One of the oldest textiles in the world, linen is a woven fabric made from the fibers found in the stems of flax plants. Every year around June, the fields in Belgium turn blue for a couple of days, after which the flowers disappear.
During the harvest, the plants are pulled, not cut, because the fibers extend to the roots of the plant. Long stems are preferable as the longest fibers produce the finest quality linen.
Afterwards, the retting process begins. Dew, rain and sunshine help to loosen the fibers in the plants. The soil also plays an essential role and contributes to the typical beige colour of flax. Once the stems are collected, they must be stripped down into their essential fibers. Machines break and beat the plant until only the fibers remain.
The long fibers are combed until only long, shiny fibers remain and are then spun into threads, from which the textile can be woven.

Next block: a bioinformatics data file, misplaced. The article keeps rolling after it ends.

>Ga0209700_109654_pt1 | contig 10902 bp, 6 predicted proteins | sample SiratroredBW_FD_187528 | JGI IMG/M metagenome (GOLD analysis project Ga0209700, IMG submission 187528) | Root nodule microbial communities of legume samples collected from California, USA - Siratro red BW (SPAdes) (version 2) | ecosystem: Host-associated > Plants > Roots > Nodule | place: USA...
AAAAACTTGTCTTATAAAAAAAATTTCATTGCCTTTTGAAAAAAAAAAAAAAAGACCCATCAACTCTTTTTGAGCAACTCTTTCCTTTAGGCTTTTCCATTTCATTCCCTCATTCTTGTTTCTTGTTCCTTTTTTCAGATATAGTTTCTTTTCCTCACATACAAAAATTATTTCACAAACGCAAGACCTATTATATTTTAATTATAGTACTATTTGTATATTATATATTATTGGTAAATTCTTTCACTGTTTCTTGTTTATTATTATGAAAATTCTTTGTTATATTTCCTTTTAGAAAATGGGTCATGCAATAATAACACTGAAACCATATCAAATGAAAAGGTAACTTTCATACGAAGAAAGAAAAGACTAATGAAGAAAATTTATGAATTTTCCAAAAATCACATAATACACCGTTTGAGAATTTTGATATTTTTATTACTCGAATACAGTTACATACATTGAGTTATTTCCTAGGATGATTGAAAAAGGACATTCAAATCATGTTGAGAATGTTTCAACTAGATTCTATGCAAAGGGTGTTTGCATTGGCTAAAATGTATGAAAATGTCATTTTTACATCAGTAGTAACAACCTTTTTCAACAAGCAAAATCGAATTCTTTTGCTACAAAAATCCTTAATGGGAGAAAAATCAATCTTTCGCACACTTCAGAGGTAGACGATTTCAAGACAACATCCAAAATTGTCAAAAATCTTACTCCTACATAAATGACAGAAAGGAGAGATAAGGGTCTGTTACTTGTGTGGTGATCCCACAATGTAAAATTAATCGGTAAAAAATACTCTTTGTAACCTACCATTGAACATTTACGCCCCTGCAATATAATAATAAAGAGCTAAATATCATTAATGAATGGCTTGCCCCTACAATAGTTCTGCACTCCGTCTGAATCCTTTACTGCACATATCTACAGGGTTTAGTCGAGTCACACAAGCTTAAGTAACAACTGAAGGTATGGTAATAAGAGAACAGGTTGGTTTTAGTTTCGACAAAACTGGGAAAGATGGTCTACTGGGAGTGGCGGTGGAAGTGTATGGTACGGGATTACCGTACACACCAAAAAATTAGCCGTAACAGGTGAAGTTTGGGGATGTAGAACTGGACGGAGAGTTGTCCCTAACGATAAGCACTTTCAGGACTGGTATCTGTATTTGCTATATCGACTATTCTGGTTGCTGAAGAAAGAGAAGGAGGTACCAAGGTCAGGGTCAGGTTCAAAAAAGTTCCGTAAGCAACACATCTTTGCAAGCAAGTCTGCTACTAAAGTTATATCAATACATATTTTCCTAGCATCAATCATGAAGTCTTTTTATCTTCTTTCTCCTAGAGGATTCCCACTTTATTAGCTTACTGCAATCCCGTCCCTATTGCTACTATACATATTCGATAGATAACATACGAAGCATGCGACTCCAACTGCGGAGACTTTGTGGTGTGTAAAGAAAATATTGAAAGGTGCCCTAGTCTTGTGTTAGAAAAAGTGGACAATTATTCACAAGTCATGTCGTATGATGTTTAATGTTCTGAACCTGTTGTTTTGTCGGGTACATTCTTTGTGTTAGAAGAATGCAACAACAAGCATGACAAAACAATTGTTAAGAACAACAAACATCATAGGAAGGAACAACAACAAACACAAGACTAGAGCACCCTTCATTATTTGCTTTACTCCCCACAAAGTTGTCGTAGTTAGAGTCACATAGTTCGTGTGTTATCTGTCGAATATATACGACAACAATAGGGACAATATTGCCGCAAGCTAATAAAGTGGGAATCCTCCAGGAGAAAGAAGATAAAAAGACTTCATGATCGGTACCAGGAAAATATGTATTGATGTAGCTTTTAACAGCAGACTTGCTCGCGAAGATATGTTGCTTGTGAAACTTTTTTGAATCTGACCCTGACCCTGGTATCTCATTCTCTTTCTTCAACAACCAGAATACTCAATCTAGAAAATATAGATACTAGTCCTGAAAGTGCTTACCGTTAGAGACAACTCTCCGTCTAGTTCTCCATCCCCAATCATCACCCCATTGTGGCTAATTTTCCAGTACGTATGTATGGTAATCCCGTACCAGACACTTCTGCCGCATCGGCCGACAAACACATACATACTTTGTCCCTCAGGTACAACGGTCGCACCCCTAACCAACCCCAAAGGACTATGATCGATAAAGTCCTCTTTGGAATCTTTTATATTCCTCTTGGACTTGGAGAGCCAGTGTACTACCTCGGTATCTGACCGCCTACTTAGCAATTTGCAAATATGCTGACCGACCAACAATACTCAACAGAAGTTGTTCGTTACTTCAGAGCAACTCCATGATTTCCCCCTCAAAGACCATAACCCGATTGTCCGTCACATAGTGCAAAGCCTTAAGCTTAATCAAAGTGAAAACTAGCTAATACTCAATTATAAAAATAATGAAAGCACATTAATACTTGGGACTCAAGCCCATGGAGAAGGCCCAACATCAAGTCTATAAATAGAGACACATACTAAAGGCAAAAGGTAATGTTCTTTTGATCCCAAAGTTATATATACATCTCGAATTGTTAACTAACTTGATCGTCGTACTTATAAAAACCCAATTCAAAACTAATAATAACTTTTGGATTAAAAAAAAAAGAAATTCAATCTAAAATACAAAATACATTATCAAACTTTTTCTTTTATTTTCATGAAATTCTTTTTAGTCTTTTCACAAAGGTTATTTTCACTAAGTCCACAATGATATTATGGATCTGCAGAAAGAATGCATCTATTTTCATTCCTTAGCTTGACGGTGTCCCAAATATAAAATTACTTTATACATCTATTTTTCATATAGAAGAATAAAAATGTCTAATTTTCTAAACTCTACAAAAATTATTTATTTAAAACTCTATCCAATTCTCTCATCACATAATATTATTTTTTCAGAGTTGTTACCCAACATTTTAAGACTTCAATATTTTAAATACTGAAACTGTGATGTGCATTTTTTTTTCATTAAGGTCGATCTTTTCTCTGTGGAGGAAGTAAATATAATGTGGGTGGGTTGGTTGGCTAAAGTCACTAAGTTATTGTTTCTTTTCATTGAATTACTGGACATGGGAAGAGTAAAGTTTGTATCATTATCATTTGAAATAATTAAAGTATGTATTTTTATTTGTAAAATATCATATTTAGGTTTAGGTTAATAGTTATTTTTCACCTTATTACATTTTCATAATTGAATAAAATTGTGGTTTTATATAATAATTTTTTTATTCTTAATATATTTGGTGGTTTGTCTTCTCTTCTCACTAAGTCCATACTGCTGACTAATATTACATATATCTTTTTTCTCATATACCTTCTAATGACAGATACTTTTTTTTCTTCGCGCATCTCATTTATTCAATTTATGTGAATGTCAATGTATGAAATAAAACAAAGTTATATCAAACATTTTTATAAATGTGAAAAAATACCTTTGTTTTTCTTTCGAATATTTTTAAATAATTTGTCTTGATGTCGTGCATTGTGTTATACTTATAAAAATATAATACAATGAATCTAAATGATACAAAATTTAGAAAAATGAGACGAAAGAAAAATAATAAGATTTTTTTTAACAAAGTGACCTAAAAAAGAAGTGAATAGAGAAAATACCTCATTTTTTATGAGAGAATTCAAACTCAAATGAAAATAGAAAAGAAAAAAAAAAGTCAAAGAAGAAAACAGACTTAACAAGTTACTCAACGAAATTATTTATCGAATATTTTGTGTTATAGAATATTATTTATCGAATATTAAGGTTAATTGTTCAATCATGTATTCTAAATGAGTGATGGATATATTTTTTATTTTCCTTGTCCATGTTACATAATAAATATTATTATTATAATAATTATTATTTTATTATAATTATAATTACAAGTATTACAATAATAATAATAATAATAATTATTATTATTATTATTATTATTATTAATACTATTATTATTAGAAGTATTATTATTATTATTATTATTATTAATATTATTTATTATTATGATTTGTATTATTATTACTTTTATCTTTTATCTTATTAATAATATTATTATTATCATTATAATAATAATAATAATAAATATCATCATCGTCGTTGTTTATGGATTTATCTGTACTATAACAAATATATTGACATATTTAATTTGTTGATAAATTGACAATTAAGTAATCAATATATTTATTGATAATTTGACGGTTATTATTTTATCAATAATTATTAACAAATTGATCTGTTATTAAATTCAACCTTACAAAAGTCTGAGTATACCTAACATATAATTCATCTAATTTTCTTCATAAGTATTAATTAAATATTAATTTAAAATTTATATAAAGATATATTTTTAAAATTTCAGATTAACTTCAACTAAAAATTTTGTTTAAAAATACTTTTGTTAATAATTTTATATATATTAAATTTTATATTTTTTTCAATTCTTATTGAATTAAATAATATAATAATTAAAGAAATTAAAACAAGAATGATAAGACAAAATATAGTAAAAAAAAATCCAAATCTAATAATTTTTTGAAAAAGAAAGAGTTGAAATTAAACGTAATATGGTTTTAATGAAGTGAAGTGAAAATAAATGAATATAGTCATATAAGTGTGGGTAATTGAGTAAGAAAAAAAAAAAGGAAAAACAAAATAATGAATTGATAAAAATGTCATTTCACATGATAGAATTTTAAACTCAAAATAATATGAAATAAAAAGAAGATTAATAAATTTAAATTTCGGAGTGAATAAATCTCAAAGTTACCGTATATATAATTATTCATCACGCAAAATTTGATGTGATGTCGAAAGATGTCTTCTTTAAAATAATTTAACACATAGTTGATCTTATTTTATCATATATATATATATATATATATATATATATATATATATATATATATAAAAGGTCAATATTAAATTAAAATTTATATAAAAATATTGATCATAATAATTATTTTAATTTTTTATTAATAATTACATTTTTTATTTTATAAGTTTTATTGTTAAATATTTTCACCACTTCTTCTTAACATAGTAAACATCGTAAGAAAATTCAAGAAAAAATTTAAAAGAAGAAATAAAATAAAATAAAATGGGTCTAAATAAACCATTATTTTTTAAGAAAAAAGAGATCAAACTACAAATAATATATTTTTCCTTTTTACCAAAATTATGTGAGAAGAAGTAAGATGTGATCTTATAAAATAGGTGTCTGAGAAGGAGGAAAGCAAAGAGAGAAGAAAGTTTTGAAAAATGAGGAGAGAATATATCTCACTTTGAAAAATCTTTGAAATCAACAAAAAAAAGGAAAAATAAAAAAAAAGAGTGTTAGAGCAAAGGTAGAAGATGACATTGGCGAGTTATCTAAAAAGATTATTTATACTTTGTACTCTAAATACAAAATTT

For many years, Flax has been grown and transformed into linen throughout Belgium. The unique climate and the expertise of the Belgian artisans explain the superior quality of their linen.
» Artisans in our region have been working with flax for centuries. Their skills and expertise have been passed on from generation to generation. From field to fiber, from fiber to fabric, the making of linen is a story of people. «
Raymond Libeert, CEO at Libeco
Flax is a fiber with a low environmental impact, as it requires no irrigation and very little chemical treatment. Every part of the plant has value. For instance, shorter fibers and shives are separated to be processed into chipboards, animal bedding or to be used as raw material for the paper industry.
When woven into textiles, linen has a unique combination of properties. It is very breathable due to its loose weave with a cool touch, making it very comfortable. Linen is very strong and durable and, the more it is used, the more beautifully it ages. It is a truly natural product.
ALL IMAGES COURTESY OF LIBECO